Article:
But, wait — there’s more! With what downtime she has, Jamie holds a patent on an invention she dreamed up and created. Jamie has worked on a diaper that has a pocket that can hold wipes included in its design.
There have been many offers to produce her invention, but Jamie is sticking to her principles. She won’t let someone produce her diaper if they don’t make the wipes biodegradable.
After returning to her first role in 2002, Jamie had pretty much closed the door on Halloween and returned to play her iconic role. She had even said this to several reporters when asked.
Yet in 2018, she would go back on her word and reprise her role as Laurie Strode. The Halloween fanatics across the globe were ecstatic, and Jamie eased right back into the role. In the end, the movie turned out to be a rousing success, and some even called it the best of all the sequels.
I Have a Story to Tell
As if Jamie didn’t have enough pans on the fire, she also thought she would take a turn at writing a screenplay. Of course, the movie is a horror film, and if it had ever been made, it would have been titled Myth.
The film was a horror in the vein of natural disaster movies. Unfortunately, it was never really picked up and therefore never got made. We would have liked to see it, though!
Reconnecting With Her Roots
In the ’90s, Jamie and her father decided they wanted to reconnect with their ancestors. Some of Tony’s lineage was Jewish, and his ancestors came from Hungary. The two actors, when they began this adventure, received a lot of praise.
They reconnected with their roots by helping rebuild a synagogue in Hungary that had been massively damaged during WWII. Needless to say, the people in Hungary were very happy for the help.
Activism Is Also on Her Plate
When Jamie wants or believes in something, she goes all in and is very passionate about whatever it is. You can see this from her acting and writing careers, but also with more serious things like causes.
One of her significant causes is equal marriage rights for all. She even did a play called 8. This play was a reenactment of a very important court case in the fight for marriage equality.
The Scream Queen & the Sci-Fi Queen
Through the years, like with any career, Jamie has developed many friendships — including one with her best friend, Sigourney Weaver. Both have found themselves being called scream queens, and maybe that’s what they bonded over.
The two are super supportive of each other, coming to the other premieres and red carpets events. Still, Jamie has revealed that she’s too scared to watch any of Sigourney’s scary movies.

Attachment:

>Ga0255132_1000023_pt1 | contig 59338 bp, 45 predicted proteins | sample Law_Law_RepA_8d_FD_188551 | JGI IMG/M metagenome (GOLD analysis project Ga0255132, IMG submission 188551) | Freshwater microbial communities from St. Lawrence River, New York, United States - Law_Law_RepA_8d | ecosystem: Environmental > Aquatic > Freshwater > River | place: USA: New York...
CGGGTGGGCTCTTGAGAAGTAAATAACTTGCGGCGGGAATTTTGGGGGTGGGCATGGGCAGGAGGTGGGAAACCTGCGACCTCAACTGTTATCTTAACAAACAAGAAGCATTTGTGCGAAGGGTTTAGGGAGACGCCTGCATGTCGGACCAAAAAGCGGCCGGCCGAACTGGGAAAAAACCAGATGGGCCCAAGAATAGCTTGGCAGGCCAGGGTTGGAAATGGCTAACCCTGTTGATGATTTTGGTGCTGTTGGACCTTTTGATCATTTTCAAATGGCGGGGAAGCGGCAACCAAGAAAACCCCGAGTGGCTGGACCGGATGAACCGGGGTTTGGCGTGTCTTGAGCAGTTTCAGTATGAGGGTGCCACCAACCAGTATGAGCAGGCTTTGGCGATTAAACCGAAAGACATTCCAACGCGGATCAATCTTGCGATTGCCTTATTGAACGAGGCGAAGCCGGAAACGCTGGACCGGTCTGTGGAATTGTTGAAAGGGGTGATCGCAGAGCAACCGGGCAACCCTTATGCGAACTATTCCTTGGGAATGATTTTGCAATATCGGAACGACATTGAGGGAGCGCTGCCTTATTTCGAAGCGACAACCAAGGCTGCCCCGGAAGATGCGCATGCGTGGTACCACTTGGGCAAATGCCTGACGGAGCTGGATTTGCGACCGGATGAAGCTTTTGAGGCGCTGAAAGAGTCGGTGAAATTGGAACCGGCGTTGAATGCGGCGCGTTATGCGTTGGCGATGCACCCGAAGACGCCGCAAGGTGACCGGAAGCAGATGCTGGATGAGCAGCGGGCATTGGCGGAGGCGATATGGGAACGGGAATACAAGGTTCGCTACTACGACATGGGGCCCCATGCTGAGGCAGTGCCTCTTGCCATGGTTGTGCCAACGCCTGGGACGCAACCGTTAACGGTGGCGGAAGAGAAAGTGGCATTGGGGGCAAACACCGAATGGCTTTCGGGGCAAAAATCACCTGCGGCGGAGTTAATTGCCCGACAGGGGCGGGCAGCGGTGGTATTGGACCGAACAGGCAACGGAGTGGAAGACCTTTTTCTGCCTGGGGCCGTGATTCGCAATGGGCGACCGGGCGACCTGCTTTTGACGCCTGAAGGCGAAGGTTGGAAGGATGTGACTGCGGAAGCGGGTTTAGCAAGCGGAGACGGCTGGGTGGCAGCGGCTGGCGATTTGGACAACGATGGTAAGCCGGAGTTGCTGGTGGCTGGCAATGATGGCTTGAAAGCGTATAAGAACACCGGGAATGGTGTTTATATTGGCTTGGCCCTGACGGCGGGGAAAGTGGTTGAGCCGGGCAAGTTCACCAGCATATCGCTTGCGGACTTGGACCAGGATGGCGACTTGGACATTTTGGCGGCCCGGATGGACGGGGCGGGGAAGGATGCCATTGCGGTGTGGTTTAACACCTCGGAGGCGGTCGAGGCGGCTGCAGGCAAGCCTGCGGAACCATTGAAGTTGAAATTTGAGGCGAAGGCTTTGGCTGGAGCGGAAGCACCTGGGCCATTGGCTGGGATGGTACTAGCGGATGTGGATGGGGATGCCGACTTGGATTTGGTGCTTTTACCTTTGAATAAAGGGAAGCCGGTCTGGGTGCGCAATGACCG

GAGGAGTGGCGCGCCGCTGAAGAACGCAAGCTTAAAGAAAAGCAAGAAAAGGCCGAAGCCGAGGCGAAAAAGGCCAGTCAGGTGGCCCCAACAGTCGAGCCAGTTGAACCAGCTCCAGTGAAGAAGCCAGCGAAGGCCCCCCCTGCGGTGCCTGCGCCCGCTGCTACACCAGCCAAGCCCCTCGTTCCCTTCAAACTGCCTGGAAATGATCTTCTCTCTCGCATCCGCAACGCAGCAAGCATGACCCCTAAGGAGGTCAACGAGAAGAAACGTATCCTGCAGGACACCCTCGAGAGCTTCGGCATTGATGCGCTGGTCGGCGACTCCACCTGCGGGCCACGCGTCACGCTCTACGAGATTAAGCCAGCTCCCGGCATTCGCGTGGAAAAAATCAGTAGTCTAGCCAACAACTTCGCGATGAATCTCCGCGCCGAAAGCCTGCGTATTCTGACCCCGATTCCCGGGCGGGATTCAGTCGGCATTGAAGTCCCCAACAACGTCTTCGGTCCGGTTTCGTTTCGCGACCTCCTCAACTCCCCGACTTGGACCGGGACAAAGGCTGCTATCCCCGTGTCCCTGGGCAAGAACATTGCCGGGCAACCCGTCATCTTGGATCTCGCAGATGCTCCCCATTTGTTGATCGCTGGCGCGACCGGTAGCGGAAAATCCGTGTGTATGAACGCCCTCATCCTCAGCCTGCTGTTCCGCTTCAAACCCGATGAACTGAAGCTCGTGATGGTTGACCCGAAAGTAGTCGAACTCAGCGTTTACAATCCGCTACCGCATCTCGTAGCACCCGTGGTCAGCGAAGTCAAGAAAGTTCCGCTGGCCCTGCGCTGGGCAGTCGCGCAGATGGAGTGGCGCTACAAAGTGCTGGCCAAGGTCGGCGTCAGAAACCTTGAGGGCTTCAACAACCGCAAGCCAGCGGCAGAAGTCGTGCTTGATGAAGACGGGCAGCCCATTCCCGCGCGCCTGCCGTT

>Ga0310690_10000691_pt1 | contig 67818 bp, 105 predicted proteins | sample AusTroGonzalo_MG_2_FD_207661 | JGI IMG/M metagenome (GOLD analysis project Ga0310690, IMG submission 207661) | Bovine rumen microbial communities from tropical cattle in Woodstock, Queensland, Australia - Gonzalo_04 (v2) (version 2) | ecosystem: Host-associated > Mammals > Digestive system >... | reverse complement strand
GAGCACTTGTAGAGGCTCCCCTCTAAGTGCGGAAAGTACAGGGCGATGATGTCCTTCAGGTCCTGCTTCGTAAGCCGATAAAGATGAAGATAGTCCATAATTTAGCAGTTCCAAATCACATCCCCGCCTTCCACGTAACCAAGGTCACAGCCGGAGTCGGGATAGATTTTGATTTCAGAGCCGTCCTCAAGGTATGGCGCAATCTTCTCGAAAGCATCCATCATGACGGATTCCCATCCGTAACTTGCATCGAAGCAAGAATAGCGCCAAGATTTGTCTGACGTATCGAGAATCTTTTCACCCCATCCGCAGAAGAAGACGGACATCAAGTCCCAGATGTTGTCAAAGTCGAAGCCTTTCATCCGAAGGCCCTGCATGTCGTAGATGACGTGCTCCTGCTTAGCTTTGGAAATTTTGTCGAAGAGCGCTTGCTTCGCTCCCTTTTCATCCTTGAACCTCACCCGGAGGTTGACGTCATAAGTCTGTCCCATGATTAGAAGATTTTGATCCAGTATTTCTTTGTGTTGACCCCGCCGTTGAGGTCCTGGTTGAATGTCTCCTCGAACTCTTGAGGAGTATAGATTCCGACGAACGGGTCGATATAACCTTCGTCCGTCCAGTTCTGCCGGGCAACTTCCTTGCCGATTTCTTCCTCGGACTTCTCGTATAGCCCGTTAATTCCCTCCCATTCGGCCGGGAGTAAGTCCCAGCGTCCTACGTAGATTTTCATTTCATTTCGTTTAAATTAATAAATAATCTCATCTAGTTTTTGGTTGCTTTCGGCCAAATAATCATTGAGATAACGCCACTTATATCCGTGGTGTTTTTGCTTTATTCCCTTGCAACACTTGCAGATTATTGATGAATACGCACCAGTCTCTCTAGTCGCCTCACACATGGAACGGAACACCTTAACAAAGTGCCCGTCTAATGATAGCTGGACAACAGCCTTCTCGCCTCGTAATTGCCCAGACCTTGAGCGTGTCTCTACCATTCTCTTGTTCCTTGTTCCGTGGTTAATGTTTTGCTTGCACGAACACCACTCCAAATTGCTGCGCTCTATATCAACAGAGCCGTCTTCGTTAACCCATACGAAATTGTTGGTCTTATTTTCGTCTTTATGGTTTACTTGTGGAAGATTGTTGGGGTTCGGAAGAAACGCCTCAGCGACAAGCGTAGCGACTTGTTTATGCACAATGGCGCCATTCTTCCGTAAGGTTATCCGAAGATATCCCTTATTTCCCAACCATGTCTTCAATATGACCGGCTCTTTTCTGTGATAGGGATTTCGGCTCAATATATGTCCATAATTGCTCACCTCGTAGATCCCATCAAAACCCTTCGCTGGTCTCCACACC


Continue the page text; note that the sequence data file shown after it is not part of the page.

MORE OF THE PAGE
Royalty All the Way Around
Because of her parents, Jamie is often referred to as Hollywood royalty, which would be accurate. But, she can also just drop the Hollywood part and be deemed royalty thanks to the man she married.
Christopher Guest is a card-carrying European royal. He actually inherited the title from his dad and is a baron. She could be called Baroness but opts to just stay with Jamie.
Check Out Those Gams!
Jamie is definitely the cream of the crop and super talented, but do you know she also has limbs that are worth more than your mortgage? When she was at the height of her career, she decided to insure two very important things for a million dollars.
These two things? Her legs. She decided to do this just in case. This way, even if something happened, she would still be able to pay the bills.
Anything for the Kids
Jamie clearly is passionate about kids and their place in the world. Not only does she write children’s books, but she is also one of the benefactors and active leaders at the Children’s Hospital of Los Angeles. She visits the kids quite a bit in order to put smiles on their faces.
She has even worked hard to get more space for the hospital. After seeing that they need more space for more kids, she began fundraising to get a new wing built.
Helping Lift Women Up Too
Another cause that is close to her heart is women’s rights. She is a prominent figure at many marches and protests. In order to lift women up, Jamie also takes time to work with women that are less advantaged than her and many others.
Jamie has also done work with an organization called “Women in Recovery.” They have even made her the guest of honor at one of their gala’s.
She Still Has So Much More to Offer
Now in her 60s, there doesn’t seem to be any stop in her. She is still churning out memorable roles on film and television. Curtis has said she is someone who shed away all limitations so that she can keep moving forward.
So, who knows what the future brings for Jamie Lee and her fans? One thing is for sure there is another trip to revisit the role that made her the star she is today, Laurie Strode. As the next sequel to Halloween — Halloween Kills — is slated for 2021. And we are sure that many other great movies are to come after.